The Long-Term Effects of U.S. Family Planning Programs on Child Poverty
Martha Bailey, University of Michigan
Zoe McLaren, University of Michigan
Olga Malkova, University of Michigan
The intergenerational link of childbearing and poverty provided an important rationale for funding the first U.S. family planning programs. This paper evaluates this rationale using the county-level roll-out of U.S. family planning programs from 1964 to 1973. Preliminary evidence using public use census data shows that U.S. family planning programs reduced the share of children in households below 150 percent of the poverty line by roughly 5 percent. However, we find no evidence that family planning programs affected the share of children in single-parent homes or in families receiving welfare. In ongoing work, we are using the 1970, 1980 and 1990 15-percent restricted Census data to refine these inferences and investigate the mechanisms for this relationship.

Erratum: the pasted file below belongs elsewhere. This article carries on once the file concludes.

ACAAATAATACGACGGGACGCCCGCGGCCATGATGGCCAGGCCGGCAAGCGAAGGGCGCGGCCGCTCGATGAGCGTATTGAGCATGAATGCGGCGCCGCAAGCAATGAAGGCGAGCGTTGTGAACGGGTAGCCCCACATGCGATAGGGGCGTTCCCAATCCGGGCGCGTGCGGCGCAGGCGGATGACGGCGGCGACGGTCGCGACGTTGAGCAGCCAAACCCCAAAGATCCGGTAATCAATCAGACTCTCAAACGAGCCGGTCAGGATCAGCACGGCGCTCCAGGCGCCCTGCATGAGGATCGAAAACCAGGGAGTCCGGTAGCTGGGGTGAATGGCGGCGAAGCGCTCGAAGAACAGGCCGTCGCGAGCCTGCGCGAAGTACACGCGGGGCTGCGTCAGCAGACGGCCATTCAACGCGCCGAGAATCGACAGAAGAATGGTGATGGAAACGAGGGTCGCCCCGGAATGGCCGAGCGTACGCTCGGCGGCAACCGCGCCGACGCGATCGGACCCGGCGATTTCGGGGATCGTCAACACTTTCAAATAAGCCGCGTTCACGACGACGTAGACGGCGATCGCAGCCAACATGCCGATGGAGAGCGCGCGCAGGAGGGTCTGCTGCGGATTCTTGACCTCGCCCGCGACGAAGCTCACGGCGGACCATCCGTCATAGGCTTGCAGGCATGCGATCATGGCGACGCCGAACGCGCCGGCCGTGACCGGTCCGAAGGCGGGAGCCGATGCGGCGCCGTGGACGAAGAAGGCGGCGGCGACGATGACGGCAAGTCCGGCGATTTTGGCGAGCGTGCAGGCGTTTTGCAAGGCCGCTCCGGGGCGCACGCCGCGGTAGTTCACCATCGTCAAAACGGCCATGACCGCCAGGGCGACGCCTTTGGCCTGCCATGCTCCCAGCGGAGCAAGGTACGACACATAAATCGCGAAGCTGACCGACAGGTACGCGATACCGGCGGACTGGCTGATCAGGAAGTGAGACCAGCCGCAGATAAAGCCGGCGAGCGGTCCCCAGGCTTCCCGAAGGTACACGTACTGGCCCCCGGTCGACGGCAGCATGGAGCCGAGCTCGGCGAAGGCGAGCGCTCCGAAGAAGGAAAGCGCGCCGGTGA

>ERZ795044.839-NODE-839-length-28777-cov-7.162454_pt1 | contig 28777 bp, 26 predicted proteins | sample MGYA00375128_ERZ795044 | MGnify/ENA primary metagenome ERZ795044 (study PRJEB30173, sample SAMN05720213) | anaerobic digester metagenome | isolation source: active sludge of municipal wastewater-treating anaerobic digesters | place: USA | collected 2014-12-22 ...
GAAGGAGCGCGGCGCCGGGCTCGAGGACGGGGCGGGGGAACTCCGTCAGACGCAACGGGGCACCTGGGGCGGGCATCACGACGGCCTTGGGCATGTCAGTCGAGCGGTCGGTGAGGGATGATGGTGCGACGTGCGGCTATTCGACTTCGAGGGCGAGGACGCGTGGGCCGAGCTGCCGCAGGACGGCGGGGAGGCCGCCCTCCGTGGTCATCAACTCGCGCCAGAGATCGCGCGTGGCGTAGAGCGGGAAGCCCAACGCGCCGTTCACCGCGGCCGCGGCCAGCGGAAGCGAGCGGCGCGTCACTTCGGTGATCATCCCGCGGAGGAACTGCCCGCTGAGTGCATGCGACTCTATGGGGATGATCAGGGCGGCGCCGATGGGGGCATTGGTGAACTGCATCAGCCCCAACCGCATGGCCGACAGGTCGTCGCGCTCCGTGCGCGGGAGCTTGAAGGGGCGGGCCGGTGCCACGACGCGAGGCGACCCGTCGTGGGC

Presented in Session 114: Public Policy and Families